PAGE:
The Absurdity of Atheism

1.  Christian Apologetics

Apologetics is the task of defending the Christian faith. When engaging in apologetics, two things must be kept in mind. First, the Christian must defend the Christian faith as a Christian. The Christian must “honor Christ the Lord as holy, always being prepared to make a defense to anyone who asks you for a reason for the hope that is in you; yet do it with gentleness and respect” (1 Peter 3:15). The Christian must never set aside the truth that Jesus Christ is Lord of all, even over our minds.

Second, the Christian must defend the Christian faith. It will not do for the Christian to defend generic theism since the Christian doesn’t believe that generic theism is true. We don’t believe that a god might exist somewhere out there. We believe, rather, that only Christian theism is true, and therefore every other kind of theism is false. And it would be futile to defend as true that which we know is false.

Here I hope to demonstrate one of the ways to honor Christ as Lord as we defend the Christian faith and demonstrate to the atheist that his worldview results in absurdity. “The fear of the Lord is the beginning of knowledge,” and therefore if you reject God you cannot know anything at all.

2.  The Absurdity of Atheism

“The fool says in his heart, ‘there is no God'” (Psalm 14:1). The Psalmist is not engaging in name–calling, but rather is pointing out the absurdity of atheism. Those who say there is no God have no sure foundation for knowledge. Having rejected God and His Word, the atheist cannot account for either what he knows or how he comes to know what he knows. The atheist, having built his house of knowledge on shifting sand, has no sure foundation upon which to stand when he makes knowledge claims.

This can be demonstrated by asking the atheist one question: “Could you be wrong about everything you know?” It’s a Yes-or-No question, and how the atheist answers will determine how best to move forward in the conversation.

3.  Wrong about Everything?

If the atheist answers yes, he is immediately reduced to absurdity. It is self–refuting to even answer the question if you think you could actually be wrong about everything you know. When the atheist answers yes, what he is saying is that he knows it is possible for him to be wrong about everything. But if that’s true, then he could be wrong about that, which would mean that he could not, in fact, be wrong about everything he knows. Therefore, he has contradicted himself and reduced himself to absurdity.

To say that you could be wrong about everything you know is also to reject the very possibility of possessing knowledge altogether. It is impossible to know anything at all if you could be wrong about everything you know. If I say that Abby’s favorite color is pink, but then turn around and say but I could be wrong about that, I don’t actually know what her favorite color is. Thus, if the atheist says he could be wrong about everything he knows, he can’t actually know anything at all.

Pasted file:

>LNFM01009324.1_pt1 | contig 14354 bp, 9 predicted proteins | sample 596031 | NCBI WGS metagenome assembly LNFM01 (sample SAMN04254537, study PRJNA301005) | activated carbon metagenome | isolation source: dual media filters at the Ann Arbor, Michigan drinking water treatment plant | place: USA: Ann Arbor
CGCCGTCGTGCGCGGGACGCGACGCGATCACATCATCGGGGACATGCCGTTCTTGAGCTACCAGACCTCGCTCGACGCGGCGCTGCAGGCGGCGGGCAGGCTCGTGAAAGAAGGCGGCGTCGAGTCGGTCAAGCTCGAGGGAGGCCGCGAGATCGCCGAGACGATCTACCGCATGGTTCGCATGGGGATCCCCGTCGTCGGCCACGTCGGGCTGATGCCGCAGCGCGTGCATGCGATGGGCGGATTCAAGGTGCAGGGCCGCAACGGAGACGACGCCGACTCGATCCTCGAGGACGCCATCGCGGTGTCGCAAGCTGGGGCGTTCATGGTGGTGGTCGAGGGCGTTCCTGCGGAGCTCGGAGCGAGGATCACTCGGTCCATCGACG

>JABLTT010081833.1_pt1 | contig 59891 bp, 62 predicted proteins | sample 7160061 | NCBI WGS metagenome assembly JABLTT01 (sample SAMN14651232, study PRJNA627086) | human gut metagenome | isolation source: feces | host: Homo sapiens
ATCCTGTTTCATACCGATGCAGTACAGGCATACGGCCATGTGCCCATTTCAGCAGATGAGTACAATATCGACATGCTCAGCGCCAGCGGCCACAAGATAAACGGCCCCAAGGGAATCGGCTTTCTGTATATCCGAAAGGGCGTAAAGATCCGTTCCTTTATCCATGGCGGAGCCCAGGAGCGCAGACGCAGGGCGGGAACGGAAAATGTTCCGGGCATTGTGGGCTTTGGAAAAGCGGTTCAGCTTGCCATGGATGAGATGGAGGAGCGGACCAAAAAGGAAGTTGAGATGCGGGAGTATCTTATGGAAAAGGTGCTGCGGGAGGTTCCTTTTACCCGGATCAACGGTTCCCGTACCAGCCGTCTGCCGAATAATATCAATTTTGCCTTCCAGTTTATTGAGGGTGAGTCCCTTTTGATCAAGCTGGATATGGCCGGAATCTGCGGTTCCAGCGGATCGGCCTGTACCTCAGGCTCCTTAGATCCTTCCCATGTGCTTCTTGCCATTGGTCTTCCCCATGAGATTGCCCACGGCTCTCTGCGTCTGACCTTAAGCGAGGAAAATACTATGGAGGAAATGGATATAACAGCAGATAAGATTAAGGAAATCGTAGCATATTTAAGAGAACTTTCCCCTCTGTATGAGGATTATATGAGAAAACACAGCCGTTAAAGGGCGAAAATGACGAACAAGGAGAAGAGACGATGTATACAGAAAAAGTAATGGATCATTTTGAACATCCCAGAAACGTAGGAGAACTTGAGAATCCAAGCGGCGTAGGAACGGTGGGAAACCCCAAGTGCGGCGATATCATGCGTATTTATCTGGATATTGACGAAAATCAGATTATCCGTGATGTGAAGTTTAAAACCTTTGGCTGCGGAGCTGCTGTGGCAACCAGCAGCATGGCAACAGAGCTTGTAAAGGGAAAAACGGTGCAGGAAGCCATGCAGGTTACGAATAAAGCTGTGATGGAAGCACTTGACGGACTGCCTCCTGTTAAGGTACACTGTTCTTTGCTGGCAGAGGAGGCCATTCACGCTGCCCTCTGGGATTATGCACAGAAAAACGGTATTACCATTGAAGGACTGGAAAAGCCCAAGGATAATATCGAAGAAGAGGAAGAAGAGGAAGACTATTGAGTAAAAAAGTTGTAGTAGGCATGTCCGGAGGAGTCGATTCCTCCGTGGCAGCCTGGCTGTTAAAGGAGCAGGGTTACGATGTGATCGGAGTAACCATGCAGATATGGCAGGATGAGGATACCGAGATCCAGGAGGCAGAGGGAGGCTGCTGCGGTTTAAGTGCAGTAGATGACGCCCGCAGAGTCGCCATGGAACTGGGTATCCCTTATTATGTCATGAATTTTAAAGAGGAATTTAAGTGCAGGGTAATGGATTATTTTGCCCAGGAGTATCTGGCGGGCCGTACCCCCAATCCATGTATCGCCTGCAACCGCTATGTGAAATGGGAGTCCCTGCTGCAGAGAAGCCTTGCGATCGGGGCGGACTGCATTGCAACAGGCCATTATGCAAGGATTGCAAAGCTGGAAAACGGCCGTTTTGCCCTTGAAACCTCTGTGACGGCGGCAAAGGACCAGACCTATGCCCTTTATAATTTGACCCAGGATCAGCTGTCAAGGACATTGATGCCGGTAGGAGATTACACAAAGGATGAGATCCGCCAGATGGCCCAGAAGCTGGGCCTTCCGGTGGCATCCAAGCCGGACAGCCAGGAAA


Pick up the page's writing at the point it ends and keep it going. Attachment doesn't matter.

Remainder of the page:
4.  Infinite Knowledge?

On the other hand, if the atheist answers no, several things are implied: either all truth, and therefore knowledge also, is relative (which is itself a self-refuting and therefore absurd statement), or the atheist is claiming to have access to infinite knowledge, be it in himself, community, science, or somewhere else.

The problem, of course, is that all these implications are false. Truth is not relative, and to say otherwise is inherently contradictory. Moreover, individuals, communities, and science cannot claim to have infinite knowledge about the totality of the states of affairs in reality. Science can “progress” because scientists do not know everything there is to know and are constantly finding out about new things in the world. This is not a bad thing, unless you claim that science does in fact give you a foundation for infinite knowledge.

The atheist has no ground upon which to stand when he says he knows anything. In order to know anything at all, one must have infinite knowledge, or have access to someone who does. If you don’t have infinite knowledge, whatever you do know might be contradicted by something in reality which you don’t presently know. And if this is the case, then you can’t know anything with certainty.

Yet the atheist does know things to be true. This is not due to the inherent coherency of the atheistic worldview, which, as has been shown, reduces to absurdity; rather, the atheist lives in God’s world and because of that really knows things to be true. Despite the fact that the atheist declares with his mouth that knowledge cannot be had, he exists as God’s creature and therefore knows things to be true.

5. Christianity, Truth, and Knowledge